Novartis Faces Myfortic Kickback Charges from Justice Dept.

The federal government has filed a lawsuit against Novartis Pharmaceuticals this week, claiming that the pharmaceutical company engaged in an illegal kickback scheme to sell its kidney transplant drug Myfortic.  

The Myfortic lawsuit (PDF) was filed Tuesday in U.S. District Court for the Southern District of New York, alleging that Novartis paid kickbacks to pharmacies to get them to switch kidney transplant patients to Myfortic from other drugs.

The U.S. Department of Justice claims the scheme cost tax payers tens of millions of dollars in unnecessary Medicare and Medicaid reimbursements.

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Since 2005, Novartis allegedly got at least 20 pharmacies to switch thousands of kidney transplant patients to Myfortic by giving them a rebate bonus based on the pharmacy’s annual Myfortic sales, according to the federal government claim. The agreements were allegedly not included in written contracts with the pharmacies.

Under the federal anti-kickback statute (AKS), it is illegal for a company to pay kickbacks, bribes or rebates to get them to buy or recommend a drug that is covered by Medicare or Medicaid.

“Although Novartis knew that the AKS prohibited it from giving kickbacks to pharmacies to promote Myfortic, it disregarded that prohibition, choosing instead to put sales growth and profits before its duty to comply with federal law,” the lawsuit states. “Specifically, from 2005 until the presnt, Novartis offered kickbacks to twenty or more pharmacies that could influence whether Myfortic or a competitor drug was prescribed to transplant patients, and disguised these kickbacks as ‘performance’ rebates or discounts.”

Myfortic Safety Warnings

Myfortic (mycophenolic acid) is an immunosuppressant used to prevent kidney transplant patients’ bodies from rejecting the new organ. Common side effects include anemia, diarrhea, nausea and vomiting. It also increases susceptibility to infection.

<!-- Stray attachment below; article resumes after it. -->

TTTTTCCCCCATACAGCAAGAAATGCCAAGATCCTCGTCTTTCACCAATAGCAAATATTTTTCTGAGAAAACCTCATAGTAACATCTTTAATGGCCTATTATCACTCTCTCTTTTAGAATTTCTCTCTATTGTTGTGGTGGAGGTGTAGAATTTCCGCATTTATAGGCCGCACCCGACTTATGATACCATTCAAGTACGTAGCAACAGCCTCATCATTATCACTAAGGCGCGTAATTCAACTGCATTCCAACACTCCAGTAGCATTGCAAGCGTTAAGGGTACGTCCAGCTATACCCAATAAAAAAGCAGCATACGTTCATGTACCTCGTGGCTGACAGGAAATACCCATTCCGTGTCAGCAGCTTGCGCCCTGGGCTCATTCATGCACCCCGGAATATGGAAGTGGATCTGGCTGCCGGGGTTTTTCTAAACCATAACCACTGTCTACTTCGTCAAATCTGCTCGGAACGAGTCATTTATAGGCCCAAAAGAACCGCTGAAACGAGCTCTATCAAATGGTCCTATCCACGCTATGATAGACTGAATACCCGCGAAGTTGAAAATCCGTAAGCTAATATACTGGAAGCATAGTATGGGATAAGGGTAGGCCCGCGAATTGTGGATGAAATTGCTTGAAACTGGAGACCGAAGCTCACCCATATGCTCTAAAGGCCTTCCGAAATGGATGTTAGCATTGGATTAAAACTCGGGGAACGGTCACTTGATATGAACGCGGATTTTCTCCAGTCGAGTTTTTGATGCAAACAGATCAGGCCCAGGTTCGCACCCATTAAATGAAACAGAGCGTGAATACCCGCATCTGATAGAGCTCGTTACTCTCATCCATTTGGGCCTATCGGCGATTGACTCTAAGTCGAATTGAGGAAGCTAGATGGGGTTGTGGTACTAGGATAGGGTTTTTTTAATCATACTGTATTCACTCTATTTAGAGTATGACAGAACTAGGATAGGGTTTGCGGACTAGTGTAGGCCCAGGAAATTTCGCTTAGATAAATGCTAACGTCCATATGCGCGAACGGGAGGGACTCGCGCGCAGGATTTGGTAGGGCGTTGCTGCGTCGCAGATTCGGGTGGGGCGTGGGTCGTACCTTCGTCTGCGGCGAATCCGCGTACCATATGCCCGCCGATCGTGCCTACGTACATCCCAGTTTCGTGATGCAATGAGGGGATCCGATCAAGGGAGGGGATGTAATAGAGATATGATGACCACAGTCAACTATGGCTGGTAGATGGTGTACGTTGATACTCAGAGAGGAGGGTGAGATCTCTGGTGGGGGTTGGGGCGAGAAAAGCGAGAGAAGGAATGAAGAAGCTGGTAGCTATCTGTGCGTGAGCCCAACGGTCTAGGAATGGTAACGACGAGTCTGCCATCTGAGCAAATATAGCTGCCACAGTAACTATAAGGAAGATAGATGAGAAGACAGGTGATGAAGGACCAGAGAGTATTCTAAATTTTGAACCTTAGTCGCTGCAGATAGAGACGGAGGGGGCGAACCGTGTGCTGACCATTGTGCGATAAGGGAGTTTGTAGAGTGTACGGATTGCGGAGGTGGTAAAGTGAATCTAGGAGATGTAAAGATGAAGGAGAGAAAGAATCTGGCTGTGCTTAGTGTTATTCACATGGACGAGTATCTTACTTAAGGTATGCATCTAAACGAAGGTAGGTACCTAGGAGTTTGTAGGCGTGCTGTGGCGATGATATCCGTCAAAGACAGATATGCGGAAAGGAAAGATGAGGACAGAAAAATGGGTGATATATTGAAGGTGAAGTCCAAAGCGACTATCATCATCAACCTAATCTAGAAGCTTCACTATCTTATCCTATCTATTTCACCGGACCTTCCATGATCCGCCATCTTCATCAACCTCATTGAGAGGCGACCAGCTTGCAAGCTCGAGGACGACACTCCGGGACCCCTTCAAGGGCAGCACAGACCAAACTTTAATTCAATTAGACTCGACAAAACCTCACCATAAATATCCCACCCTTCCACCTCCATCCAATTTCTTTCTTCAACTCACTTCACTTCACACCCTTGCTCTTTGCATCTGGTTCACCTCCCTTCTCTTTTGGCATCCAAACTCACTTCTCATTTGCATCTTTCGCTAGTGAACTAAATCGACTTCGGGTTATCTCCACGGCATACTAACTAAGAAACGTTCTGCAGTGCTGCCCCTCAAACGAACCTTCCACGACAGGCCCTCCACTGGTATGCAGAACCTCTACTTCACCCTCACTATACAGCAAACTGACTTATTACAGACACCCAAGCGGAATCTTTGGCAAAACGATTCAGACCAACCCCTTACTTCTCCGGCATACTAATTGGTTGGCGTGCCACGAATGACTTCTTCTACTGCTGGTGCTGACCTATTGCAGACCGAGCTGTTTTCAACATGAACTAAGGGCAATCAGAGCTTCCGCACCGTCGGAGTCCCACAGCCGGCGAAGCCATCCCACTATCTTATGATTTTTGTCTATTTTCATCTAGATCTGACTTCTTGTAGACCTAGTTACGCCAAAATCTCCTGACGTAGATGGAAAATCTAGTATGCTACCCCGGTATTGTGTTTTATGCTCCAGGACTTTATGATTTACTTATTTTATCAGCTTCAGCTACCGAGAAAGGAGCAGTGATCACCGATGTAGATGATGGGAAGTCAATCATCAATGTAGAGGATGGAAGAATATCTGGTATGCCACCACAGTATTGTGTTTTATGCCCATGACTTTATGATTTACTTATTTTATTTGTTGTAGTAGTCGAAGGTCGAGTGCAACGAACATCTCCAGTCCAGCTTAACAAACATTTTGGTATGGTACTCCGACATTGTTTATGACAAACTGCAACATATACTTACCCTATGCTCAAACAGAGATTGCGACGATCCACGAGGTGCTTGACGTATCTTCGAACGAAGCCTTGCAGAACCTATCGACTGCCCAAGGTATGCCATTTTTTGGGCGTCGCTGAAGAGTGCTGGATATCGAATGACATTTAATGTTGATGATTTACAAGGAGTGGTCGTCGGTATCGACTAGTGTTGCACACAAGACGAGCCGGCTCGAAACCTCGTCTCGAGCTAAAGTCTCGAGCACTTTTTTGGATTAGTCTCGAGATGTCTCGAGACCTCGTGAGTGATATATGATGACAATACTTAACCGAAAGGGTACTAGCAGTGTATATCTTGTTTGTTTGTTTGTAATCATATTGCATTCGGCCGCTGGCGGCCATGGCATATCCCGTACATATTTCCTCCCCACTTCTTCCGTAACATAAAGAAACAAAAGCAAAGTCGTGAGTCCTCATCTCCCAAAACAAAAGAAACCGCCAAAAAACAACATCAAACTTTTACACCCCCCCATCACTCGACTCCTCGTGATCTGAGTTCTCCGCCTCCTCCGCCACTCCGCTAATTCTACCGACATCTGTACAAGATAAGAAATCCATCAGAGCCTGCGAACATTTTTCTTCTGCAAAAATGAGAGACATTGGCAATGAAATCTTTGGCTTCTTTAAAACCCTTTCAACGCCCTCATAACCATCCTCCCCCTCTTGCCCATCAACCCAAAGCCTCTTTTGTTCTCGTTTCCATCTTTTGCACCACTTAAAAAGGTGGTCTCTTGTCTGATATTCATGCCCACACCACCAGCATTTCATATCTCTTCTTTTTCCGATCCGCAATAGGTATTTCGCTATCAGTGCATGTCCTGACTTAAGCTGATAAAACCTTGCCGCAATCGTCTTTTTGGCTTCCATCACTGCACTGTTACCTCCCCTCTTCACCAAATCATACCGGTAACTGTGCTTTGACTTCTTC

In 2008, the FDA issued a drug safety alert for Myfortic and CellCept, a Roche drug with the same active ingredient, warning that they could increase patients’ vulnerability to a rare and often fatal brain infection known as progressive multifocal leukoencephalopathy (PML).

A rare viral disease that attacks the brain and central nervous system, PML causes progressive damage or inflammation of the white matter of the brain at multiple locations. There is no known cure for the brain infection, but in some cases it does slow or stop if the immune system improves. It often occurs in those with immune systems suppressed by disease or medicines.

A “black box” warning, which is the most stringent warning possible under federal regulations, was added to the drugs in November 2007, indicating a potential risk of Myfortic and CellCept birth defects, such as cleft palate, cleft lip and ear deformities, when taken during pregnancy.

In 2009, the FDA issued another warning that Myfortic and similar drugs could increase the risk of other opportunistic infections as well. The agency warned that kidney transplant patients, like those allegedly targeted by the Novartis kickback scheme, were especially vulnerable.

The DOJ is seeking compensatory and punitive damages, indicating that Novartis should be required to pay back three times the amount it gained through its alleged illegal activities.


  • PriscillaJuly 20, 2015 at 4:18 pm

    I have taken these drugs for 10 years, I have all the side-effects, chronic conditions.

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